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What do Indian doctors think about 'Digital Patients'?- 518 answer

M3 India Newsdesk Sep 18, 2018

How do doctors feel when ‘Googling patients’ approach them? M3 India’s recent online survey broached the subject to its members and obtained interesting results and answers!

M3 India recently conducted a survey to gather doctors' views on patients who came with medical information obtained online prior to a consultation. Around 70% of the 518 survey participants across all specialities and cities mentioned not feeling challenged or threatened in such situations.

Here is part 1 of the survey results.

With Indians becoming more tech savvy and the Internet being available almost everywhere, it is not surprising to see patients googling for health information.

Doctors reported that on an average 1 out of 4 patients who they treat mention reading about their condition on the internet prior to the consultation.

What comes as a surprise, however, is that the patient behavior does not differ between metro and non-metro cities. Clearly use of internet for obtaining health information is no longer a metro-only phenomenon.


While looking at the split of respondents by broad specialties- Internal medicine vs. Surgical areas, the percentage of patients who checked the Internet for health information was again quite close to average i.e. ~ 25% showing the 1 in 4 ratio seems to be quite a homogeneous trend.

Asked to talk about their individual experiences, several surgeons mentioned that they often come across patients who read about minimally invasive surgeries online who demand that the surgeons follow the same protocol for them as well.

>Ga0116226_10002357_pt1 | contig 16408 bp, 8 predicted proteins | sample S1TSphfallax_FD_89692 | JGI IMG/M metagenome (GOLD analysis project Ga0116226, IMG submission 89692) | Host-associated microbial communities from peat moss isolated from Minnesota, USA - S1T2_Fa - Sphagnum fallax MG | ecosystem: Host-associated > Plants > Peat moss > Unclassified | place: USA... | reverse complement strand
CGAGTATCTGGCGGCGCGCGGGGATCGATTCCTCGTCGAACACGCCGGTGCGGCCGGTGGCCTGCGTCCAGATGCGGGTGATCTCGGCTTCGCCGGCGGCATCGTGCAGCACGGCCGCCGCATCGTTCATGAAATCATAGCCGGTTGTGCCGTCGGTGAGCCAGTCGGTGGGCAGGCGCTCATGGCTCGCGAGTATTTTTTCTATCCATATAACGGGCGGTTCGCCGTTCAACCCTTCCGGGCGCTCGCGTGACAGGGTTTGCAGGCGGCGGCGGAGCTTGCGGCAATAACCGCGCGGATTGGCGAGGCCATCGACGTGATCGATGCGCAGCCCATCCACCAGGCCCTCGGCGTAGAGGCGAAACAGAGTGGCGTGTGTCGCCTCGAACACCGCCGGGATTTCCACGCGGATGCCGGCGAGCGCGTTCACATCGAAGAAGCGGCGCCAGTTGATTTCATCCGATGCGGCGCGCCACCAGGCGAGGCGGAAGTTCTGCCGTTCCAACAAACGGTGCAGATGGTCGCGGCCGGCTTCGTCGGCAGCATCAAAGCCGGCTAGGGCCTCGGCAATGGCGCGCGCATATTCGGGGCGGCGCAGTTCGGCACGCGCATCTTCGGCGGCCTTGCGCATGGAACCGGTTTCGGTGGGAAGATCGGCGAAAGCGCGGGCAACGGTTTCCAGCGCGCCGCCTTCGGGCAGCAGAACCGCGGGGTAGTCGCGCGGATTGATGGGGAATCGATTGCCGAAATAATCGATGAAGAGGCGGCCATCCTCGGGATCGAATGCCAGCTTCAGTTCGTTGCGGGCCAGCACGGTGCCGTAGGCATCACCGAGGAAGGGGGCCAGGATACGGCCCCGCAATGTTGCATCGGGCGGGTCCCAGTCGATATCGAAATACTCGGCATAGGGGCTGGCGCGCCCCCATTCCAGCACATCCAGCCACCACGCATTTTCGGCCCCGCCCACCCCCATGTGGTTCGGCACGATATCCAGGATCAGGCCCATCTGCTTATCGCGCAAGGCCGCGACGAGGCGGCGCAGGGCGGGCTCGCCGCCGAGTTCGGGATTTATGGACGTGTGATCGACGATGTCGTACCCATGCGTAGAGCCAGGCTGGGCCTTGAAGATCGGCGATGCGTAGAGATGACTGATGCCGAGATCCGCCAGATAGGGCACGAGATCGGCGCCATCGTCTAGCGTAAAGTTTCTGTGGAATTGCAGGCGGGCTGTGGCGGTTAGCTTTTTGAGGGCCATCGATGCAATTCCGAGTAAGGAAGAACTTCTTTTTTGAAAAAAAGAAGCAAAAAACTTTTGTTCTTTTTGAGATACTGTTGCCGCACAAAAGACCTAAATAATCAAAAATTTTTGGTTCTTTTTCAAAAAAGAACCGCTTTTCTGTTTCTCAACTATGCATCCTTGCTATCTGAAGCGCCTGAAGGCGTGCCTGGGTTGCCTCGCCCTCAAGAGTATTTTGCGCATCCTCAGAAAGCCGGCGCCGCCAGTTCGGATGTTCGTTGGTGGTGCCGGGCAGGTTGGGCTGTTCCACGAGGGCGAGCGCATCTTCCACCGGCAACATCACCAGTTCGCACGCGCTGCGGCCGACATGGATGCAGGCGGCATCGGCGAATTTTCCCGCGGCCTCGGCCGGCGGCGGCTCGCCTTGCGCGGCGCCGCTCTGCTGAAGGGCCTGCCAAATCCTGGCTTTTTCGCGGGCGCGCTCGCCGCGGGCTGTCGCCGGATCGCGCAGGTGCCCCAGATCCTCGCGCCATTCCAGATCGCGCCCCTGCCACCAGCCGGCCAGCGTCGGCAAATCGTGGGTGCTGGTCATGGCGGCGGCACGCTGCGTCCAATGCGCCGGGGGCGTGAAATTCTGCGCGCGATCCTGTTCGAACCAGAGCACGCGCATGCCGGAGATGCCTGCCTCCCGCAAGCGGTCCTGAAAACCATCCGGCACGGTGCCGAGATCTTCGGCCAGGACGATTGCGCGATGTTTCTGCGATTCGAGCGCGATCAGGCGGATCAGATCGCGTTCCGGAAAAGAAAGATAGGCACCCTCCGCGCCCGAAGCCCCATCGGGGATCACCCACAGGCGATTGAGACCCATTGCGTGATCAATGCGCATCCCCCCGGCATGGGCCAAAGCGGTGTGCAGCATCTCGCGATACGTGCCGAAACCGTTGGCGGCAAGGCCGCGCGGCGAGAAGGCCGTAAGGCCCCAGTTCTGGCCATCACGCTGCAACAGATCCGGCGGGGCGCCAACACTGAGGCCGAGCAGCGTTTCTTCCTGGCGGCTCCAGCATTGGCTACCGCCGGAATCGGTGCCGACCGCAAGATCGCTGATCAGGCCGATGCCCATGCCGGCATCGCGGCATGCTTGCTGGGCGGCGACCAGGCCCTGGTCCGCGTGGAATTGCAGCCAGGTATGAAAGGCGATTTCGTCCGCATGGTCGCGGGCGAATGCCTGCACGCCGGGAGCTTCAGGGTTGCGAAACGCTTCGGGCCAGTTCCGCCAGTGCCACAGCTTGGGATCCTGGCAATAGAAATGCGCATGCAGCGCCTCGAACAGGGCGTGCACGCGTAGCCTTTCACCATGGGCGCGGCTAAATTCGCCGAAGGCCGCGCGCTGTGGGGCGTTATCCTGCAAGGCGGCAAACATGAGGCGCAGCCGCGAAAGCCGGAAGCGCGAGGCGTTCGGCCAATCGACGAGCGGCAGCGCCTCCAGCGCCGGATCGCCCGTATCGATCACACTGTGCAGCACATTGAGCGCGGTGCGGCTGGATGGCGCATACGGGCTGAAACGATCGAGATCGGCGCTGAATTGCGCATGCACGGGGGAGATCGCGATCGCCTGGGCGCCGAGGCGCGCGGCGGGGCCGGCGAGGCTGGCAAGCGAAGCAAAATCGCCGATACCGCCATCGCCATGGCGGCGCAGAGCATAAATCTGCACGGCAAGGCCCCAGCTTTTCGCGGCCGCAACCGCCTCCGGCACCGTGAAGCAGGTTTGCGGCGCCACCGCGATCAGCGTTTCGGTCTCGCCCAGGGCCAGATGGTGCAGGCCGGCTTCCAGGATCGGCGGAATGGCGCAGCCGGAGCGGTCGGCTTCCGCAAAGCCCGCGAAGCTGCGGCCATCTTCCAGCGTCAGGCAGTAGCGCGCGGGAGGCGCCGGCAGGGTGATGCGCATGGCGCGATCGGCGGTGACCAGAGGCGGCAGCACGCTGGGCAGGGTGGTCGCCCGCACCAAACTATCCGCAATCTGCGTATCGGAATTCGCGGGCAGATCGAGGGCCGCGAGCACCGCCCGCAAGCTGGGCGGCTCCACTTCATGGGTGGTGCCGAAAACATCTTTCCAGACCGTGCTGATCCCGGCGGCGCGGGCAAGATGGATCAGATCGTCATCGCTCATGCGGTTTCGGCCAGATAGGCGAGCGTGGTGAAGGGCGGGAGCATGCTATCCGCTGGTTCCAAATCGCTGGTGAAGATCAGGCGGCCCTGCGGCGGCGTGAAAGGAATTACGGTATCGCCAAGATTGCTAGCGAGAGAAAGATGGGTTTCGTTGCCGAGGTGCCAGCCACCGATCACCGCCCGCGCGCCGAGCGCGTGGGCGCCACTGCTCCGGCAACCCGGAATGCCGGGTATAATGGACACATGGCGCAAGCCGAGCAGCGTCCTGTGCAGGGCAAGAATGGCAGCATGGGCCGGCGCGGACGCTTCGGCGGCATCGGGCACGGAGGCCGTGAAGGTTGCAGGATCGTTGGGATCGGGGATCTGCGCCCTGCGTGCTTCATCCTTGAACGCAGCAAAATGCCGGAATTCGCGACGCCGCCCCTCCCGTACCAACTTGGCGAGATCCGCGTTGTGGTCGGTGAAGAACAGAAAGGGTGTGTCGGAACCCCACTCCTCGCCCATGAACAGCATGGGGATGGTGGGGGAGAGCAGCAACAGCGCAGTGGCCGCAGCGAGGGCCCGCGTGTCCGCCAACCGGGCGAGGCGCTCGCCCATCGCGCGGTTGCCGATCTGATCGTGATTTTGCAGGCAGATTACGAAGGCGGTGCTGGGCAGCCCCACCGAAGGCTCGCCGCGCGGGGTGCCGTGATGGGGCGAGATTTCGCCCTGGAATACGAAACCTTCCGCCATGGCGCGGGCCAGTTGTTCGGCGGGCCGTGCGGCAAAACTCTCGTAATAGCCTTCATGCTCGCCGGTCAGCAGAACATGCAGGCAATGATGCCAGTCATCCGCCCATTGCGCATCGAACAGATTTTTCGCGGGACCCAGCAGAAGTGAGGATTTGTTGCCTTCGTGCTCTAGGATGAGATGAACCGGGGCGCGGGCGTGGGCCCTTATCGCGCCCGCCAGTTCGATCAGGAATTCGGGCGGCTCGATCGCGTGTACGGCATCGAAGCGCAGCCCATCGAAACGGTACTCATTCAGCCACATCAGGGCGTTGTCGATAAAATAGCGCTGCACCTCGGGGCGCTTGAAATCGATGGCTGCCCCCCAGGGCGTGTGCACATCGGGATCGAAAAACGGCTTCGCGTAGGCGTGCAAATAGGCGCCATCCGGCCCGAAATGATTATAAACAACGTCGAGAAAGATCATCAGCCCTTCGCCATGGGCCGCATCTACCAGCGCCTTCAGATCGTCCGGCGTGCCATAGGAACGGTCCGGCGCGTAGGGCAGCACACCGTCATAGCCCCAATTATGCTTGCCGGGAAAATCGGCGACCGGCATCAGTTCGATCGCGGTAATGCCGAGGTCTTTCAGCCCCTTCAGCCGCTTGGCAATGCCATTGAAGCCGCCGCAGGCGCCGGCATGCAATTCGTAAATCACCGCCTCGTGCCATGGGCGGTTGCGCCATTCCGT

A senior Cardiothoracic surgeon who participated in the survey mentioned, “Patients often demand keyhole surgery irrespective of the condition. Often, the patients ask for procedures that are on trial without adequate follow up of results. When they are advised against a procedure that they may have come to know through the media, they think that the doctor is not up to date or an old timer and move on to another doctor.”

45% Doctors advise Google to patients*

Again, there was no significant difference in these numbers between doctors practicing in metro and non-metro cities.

  • 38% of the surveyed doctors reported making selective use of the internet as a patient education medium; advising it cautiously to selective patients
  • 7% of the surveyed doctors mentioned that they regularly advised patients to learn about their conditions and treatments online before a follow-up visit, and
  • Only a quarter of the participant doctors mentioned having never given the idea of using the internet for health information.


It is interesting to note that doctors are now looking at utilising the internet (Google) as a tool to build trust with their patients and enable better doctor-patient communication.

We asked the doctors if they ever consider utilising the internet for Patient education and we got some interesting answers.

A senior OBGYN recounted the story of how she used Google to her advantage while trying to deliver a breech presentation. “I had a primigravida with twins. The first twin was by breech presentation, so I advised her to go for a planned cesarean section. The family was very reluctant to accept my decision and insisted a normal vaginal delivery. I would have sent her for a second opinion to another doctor but instead I asked her to google. When they read about the complications involved and they knew that I was as right as Mr. Google!”